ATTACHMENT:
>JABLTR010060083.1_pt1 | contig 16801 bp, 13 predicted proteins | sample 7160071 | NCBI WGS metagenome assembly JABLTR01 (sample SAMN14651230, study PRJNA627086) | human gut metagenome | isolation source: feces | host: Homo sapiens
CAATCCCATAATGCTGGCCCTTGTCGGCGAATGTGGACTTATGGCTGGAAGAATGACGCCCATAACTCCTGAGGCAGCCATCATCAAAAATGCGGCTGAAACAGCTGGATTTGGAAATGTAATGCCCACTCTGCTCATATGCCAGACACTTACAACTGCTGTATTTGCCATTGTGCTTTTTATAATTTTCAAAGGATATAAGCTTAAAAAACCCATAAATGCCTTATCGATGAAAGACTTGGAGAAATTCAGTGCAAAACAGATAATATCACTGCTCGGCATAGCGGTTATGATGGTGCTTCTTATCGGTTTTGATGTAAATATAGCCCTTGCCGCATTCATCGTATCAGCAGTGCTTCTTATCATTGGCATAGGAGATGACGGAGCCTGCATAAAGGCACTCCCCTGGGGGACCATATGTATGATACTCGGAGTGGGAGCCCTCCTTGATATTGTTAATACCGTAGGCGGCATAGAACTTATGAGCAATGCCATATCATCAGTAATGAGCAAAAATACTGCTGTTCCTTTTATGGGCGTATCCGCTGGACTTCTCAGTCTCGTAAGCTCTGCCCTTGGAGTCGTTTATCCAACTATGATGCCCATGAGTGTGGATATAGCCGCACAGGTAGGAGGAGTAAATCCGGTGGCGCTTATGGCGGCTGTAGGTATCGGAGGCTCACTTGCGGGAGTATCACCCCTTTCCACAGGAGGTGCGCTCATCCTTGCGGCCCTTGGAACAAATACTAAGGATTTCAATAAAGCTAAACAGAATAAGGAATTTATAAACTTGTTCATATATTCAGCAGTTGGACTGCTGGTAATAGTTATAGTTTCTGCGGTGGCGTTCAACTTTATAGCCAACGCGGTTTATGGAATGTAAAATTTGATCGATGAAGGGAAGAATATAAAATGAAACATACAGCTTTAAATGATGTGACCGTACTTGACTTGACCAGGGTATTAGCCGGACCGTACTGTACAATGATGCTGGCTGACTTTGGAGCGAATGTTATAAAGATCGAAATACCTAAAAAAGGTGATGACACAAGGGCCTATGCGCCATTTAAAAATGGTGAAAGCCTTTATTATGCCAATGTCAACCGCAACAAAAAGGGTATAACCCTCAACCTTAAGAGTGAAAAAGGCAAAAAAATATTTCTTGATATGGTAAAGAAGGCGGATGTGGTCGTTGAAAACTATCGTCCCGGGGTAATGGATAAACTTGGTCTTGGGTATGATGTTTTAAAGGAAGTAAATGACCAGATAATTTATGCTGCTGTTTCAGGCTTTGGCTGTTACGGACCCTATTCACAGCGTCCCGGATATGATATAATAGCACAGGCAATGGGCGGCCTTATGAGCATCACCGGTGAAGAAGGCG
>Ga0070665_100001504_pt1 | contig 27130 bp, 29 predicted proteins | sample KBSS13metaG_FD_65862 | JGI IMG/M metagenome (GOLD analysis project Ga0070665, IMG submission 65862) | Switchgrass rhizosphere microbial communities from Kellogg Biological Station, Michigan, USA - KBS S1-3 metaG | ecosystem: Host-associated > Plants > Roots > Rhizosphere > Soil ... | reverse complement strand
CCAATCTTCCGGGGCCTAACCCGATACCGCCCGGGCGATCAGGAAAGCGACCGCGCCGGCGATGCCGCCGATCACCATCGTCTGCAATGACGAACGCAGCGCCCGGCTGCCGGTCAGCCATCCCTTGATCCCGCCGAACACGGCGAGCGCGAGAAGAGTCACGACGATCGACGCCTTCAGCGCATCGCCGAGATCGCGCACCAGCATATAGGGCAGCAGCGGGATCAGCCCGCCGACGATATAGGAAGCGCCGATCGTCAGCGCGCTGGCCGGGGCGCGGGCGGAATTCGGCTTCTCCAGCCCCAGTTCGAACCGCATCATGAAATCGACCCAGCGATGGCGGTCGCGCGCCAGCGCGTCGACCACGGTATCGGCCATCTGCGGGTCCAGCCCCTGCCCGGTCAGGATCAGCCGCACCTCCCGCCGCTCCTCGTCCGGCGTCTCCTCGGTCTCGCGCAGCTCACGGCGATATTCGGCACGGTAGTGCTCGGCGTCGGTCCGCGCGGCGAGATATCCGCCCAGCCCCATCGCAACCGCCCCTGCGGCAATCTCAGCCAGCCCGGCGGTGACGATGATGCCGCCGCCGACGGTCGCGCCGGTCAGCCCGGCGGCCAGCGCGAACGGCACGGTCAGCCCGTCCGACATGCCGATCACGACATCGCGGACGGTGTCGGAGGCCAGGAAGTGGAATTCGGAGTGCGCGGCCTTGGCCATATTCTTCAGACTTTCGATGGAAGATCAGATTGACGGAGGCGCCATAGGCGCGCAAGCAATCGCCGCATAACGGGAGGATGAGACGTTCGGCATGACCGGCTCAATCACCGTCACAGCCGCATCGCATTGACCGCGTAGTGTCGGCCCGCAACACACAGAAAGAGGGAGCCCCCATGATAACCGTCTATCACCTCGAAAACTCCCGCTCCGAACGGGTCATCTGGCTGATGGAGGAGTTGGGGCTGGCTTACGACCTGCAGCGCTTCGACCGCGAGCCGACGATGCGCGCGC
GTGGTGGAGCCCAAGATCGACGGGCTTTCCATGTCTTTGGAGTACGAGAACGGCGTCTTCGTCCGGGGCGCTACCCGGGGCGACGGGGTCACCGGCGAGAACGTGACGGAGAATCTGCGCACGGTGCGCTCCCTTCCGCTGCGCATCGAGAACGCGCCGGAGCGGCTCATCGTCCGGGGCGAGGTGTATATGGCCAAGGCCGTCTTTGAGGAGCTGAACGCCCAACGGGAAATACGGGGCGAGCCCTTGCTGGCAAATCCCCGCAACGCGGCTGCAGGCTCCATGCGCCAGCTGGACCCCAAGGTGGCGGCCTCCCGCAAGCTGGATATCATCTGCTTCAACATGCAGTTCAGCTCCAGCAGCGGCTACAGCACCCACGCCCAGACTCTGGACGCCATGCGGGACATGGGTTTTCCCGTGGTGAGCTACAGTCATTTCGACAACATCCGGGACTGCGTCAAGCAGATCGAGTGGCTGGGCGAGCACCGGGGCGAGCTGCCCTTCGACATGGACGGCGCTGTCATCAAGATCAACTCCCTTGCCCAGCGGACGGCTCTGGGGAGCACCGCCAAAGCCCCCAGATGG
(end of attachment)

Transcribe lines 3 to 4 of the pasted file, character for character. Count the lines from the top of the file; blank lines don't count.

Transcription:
>Ga0070665_100001504_pt1 | contig 27130 bp, 29 predicted proteins | sample KBSS13metaG_FD_65862 | JGI IMG/M metagenome (GOLD analysis project Ga0070665, IMG submission 65862) | Switchgrass rhizosphere microbial communities from Kellogg Biological Station, Michigan, USA - KBS S1-3 metaG | ecosystem: Host-associated > Plants > Roots > Rhizosphere > Soil ... | reverse complement strand
CCAATCTTCCGGGGCCTAACCCGATACCGCCCGGGCGATCAGGAAAGCGACCGCGCCGGCGATGCCGCCGATCACCATCGTCTGCAATGACGAACGCAGCGCCCGGCTGCCGGTCAGCCATCCCTTGATCCCGCCGAACACGGCGAGCGCGAGAAGAGTCACGACGATCGACGCCTTCAGCGCATCGCCGAGATCGCGCACCAGCATATAGGGCAGCAGCGGGATCAGCCCGCCGACGATATAGGAAGCGCCGATCGTCAGCGCGCTGGCCGGGGCGCGGGCGGAATTCGGCTTCTCCAGCCCCAGTTCGAACCGCATCATGAAATCGACCCAGCGATGGCGGTCGCGCGCCAGCGCGTCGACCACGGTATCGGCCATCTGCGGGTCCAGCCCCTGCCCGGTCAGGATCAGCCGCACCTCCCGCCGCTCCTCGTCCGGCGTCTCCTCGGTCTCGCGCAGCTCACGGCGATATTCGGCACGGTAGTGCTCGGCGTCGGTCCGCGCGGCGAGATATCCGCCCAGCCCCATCGCAACCGCCCCTGCGGCAATCTCAGCCAGCCCGGCGGTGACGATGATGCCGCCGCCGACGGTCGCGCCGGTCAGCCCGGCGGCCAGCGCGAACGGCACGGTCAGCCCGTCCGACATGCCGATCACGACATCGCGGACGGTGTCGGAGGCCAGGAAGTGGAATTCGGAGTGCGCGGCCTTGGCCATATTCTTCAGACTTTCGATGGAAGATCAGATTGACGGAGGCGCCATAGGCGCGCAAGCAATCGCCGCATAACGGGAGGATGAGACGTTCGGCATGACCGGCTCAATCACCGTCACAGCCGCATCGCATTGACCGCGTAGTGTCGGCCCGCAACACACAGAAAGAGGGAGCCCCCATGATAACCGTCTATCACCTCGAAAACTCCCGCTCCGAACGGGTCATCTGGCTGATGGAGGAGTTGGGGCTGGCTTACGACCTGCAGCGCTTCGACCGCGAGCCGACGATGCGCGCGC